Ventura County Nurseries
Nurseries in Ventura and Ventura County
The trip to Ireland and England I just returned from made me want to become a better photographer. There were many challenges on this trip in terms of filming, and of course, returning with good photos is very important for my website. One of the inherent difficulties of this trip was the weather. It was seldom sunny for the 2 weeks I was there…mostly overcast with occasional rain. Fortunately I can change my photos with the Apple iPhoto program, which I do all the time. Real photographers don’t do this, they manipulate the camera to get all the elements, i.e. the exposure, contrast, definition, etc. that go into making an artistic shot. My objective is to learn how to do this.
If you are going to the Olympics, the following information might come in handy. I ran into a major problem with adaptors. After a few days in Ireland, I needed to recharge my camera and iPhone batteries, using an adaptor borrowed from the hotel. It blew out my charger and my sister’s hair appliance; it just plain didn’t work on the IPhone, and the results were the same with other adaptors. So for most of the trip I was without my camera. I bought an adaptor and cord at the Apple store in London and used my Iphone camera for the rest of the trip. Luckily I had that, because I would have had to buy a camera…everything was so picturesque. The scene above of the Temple Bar, one of Dublin’s oldest (esta. 1840), is just one of many; how do they keep everything so pristine and beautiful there? And why can’t we do the same?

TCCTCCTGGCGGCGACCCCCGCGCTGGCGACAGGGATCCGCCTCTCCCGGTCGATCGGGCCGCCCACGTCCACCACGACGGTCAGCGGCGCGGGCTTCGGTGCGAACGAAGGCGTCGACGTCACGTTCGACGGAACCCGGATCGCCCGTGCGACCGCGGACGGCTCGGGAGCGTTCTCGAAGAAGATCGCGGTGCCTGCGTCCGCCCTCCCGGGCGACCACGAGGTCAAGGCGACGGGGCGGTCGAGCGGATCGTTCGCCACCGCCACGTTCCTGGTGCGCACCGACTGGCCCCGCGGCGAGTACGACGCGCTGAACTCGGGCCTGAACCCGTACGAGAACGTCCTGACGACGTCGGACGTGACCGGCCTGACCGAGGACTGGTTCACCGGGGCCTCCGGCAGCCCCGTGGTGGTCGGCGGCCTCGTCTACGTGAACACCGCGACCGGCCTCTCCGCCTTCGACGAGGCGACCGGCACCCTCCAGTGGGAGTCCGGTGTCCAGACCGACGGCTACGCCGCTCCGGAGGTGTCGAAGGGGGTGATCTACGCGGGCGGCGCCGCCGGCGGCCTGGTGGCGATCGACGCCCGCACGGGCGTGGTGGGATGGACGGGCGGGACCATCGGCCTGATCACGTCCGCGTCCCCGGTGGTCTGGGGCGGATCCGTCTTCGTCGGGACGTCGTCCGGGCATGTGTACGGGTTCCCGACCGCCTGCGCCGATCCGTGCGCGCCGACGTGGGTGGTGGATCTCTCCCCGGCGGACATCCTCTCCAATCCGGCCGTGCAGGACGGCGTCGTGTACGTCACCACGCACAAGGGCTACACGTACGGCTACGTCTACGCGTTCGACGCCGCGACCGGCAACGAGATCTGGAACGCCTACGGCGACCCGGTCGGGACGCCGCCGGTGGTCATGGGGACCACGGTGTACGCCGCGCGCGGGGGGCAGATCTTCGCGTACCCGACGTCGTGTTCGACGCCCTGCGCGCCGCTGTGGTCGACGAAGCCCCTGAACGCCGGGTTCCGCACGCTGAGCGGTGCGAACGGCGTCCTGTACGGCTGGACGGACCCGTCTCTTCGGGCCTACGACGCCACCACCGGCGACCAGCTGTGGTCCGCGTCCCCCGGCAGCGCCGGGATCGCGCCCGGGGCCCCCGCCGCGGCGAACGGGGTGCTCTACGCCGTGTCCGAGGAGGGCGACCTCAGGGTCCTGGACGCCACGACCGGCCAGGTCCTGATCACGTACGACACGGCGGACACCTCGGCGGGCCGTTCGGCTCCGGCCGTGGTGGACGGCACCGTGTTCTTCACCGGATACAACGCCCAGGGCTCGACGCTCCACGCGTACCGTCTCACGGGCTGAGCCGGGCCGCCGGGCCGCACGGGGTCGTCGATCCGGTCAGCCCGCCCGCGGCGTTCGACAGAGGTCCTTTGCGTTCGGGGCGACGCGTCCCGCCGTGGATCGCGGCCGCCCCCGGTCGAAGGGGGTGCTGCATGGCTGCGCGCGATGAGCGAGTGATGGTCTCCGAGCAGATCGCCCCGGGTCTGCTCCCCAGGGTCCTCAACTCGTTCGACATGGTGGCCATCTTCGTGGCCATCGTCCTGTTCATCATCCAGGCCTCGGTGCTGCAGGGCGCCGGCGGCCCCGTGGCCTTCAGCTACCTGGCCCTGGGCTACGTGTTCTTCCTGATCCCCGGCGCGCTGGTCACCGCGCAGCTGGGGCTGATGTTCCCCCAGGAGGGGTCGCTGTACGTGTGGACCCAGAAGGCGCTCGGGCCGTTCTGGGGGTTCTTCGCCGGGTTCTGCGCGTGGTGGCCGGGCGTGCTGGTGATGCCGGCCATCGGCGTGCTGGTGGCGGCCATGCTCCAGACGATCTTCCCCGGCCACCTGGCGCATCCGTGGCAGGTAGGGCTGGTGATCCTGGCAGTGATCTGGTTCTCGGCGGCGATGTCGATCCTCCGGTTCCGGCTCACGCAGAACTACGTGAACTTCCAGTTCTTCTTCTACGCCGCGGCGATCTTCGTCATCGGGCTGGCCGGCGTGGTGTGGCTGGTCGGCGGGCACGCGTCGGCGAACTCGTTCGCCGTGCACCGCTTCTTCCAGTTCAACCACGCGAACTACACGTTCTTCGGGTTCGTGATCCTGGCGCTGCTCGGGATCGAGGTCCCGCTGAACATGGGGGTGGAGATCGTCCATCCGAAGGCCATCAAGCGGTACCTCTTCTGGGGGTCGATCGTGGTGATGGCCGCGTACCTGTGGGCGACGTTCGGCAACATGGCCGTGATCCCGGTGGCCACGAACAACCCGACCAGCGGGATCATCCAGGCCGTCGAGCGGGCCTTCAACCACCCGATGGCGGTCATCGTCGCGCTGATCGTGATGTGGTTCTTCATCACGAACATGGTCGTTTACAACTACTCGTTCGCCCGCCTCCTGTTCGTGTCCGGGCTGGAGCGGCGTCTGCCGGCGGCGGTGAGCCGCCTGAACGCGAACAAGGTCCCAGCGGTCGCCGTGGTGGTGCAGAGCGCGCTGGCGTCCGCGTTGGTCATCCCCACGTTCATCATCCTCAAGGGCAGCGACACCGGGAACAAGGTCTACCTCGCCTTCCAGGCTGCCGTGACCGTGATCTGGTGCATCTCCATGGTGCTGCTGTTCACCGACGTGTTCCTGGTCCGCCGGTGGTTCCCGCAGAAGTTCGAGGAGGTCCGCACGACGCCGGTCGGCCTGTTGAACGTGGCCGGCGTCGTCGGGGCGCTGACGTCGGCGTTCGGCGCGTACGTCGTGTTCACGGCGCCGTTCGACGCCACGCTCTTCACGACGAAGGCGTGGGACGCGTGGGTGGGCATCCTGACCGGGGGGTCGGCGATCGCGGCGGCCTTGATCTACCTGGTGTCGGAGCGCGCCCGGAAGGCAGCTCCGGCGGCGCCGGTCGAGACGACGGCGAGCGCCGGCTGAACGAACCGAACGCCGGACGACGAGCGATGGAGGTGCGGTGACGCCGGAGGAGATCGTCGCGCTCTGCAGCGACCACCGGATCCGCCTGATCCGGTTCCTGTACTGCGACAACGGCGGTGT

Announcing Socalnurseryplants new QUESTION AND ANSWER FEATURE in the right margin of the home page.….…
On the web:
Ahhhhhhh.… the time of the garden tours has finally arrived! Here are some of the best, from North to South:
There are many more tours than those I have listed, and all can be found on search engines. I just want to thank all the garden owners, clubs and organizations who work so hard giving us the opportunity to be inspired by these wonderful gardens!
Thigmotrope Satellite is the easiest way to make a vertical garden indoors. Just screw it in the wall and your tillandsias have a stylish new home. Thigmotrope Satellite is a steel tripod with a threaded base, designed to be a screw-in perch for tillandsia air plants.